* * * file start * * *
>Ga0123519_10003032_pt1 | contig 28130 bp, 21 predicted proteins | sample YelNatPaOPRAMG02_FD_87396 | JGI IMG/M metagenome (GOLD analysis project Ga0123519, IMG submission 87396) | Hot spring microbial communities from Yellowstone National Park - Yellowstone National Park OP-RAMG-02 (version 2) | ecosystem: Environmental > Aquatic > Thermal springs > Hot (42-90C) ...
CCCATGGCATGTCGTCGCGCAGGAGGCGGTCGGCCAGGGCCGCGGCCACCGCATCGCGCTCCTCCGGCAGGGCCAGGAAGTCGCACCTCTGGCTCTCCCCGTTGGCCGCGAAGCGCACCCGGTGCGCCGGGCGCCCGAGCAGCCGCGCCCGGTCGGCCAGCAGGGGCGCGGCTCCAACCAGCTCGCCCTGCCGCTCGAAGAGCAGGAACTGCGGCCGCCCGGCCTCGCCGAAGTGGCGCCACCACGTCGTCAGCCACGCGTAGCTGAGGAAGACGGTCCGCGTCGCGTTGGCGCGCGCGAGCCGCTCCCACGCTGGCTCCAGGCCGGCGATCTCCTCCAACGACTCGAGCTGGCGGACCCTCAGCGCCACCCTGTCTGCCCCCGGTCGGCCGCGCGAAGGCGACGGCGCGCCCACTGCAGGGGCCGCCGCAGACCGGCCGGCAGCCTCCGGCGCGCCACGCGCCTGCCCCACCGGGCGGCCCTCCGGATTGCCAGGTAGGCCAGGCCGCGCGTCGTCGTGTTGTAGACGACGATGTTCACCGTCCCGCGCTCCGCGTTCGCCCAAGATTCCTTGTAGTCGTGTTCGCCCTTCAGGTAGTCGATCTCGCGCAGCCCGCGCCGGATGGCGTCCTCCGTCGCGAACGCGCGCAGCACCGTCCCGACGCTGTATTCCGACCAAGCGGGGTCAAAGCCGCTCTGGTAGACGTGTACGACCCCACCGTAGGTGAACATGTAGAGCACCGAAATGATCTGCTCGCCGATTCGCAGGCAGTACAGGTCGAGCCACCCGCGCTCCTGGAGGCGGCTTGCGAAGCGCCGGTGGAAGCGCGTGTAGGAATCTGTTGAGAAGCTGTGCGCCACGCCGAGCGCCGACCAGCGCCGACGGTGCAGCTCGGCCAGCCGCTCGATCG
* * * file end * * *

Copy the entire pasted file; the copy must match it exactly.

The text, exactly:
>Ga0123519_10003032_pt1 | contig 28130 bp, 21 predicted proteins | sample YelNatPaOPRAMG02_FD_87396 | JGI IMG/M metagenome (GOLD analysis project Ga0123519, IMG submission 87396) | Hot spring microbial communities from Yellowstone National Park - Yellowstone National Park OP-RAMG-02 (version 2) | ecosystem: Environmental > Aquatic > Thermal springs > Hot (42-90C) ...
CCCATGGCATGTCGTCGCGCAGGAGGCGGTCGGCCAGGGCCGCGGCCACCGCATCGCGCTCCTCCGGCAGGGCCAGGAAGTCGCACCTCTGGCTCTCCCCGTTGGCCGCGAAGCGCACCCGGTGCGCCGGGCGCCCGAGCAGCCGCGCCCGGTCGGCCAGCAGGGGCGCGGCTCCAACCAGCTCGCCCTGCCGCTCGAAGAGCAGGAACTGCGGCCGCCCGGCCTCGCCGAAGTGGCGCCACCACGTCGTCAGCCACGCGTAGCTGAGGAAGACGGTCCGCGTCGCGTTGGCGCGCGCGAGCCGCTCCCACGCTGGCTCCAGGCCGGCGATCTCCTCCAACGACTCGAGCTGGCGGACCCTCAGCGCCACCCTGTCTGCCCCCGGTCGGCCGCGCGAAGGCGACGGCGCGCCCACTGCAGGGGCCGCCGCAGACCGGCCGGCAGCCTCCGGCGCGCCACGCGCCTGCCCCACCGGGCGGCCCTCCGGATTGCCAGGTAGGCCAGGCCGCGCGTCGTCGTGTTGTAGACGACGATGTTCACCGTCCCGCGCTCCGCGTTCGCCCAAGATTCCTTGTAGTCGTGTTCGCCCTTCAGGTAGTCGATCTCGCGCAGCCCGCGCCGGATGGCGTCCTCCGTCGCGAACGCGCGCAGCACCGTCCCGACGCTGTATTCCGACCAAGCGGGGTCAAAGCCGCTCTGGTAGACGTGTACGACCCCACCGTAGGTGAACATGTAGAGCACCGAAATGATCTGCTCGCCGATTCGCAGGCAGTACAGGTCGAGCCACCCGCGCTCCTGGAGGCGGCTTGCGAAGCGCCGGTGGAAGCGCGTGTAGGAATCTGTTGAGAAGCTGTGCGCCACGCCGAGCGCCGACCAGCGCCGACGGTGCAGCTCGGCCAGCCGCTCGATCG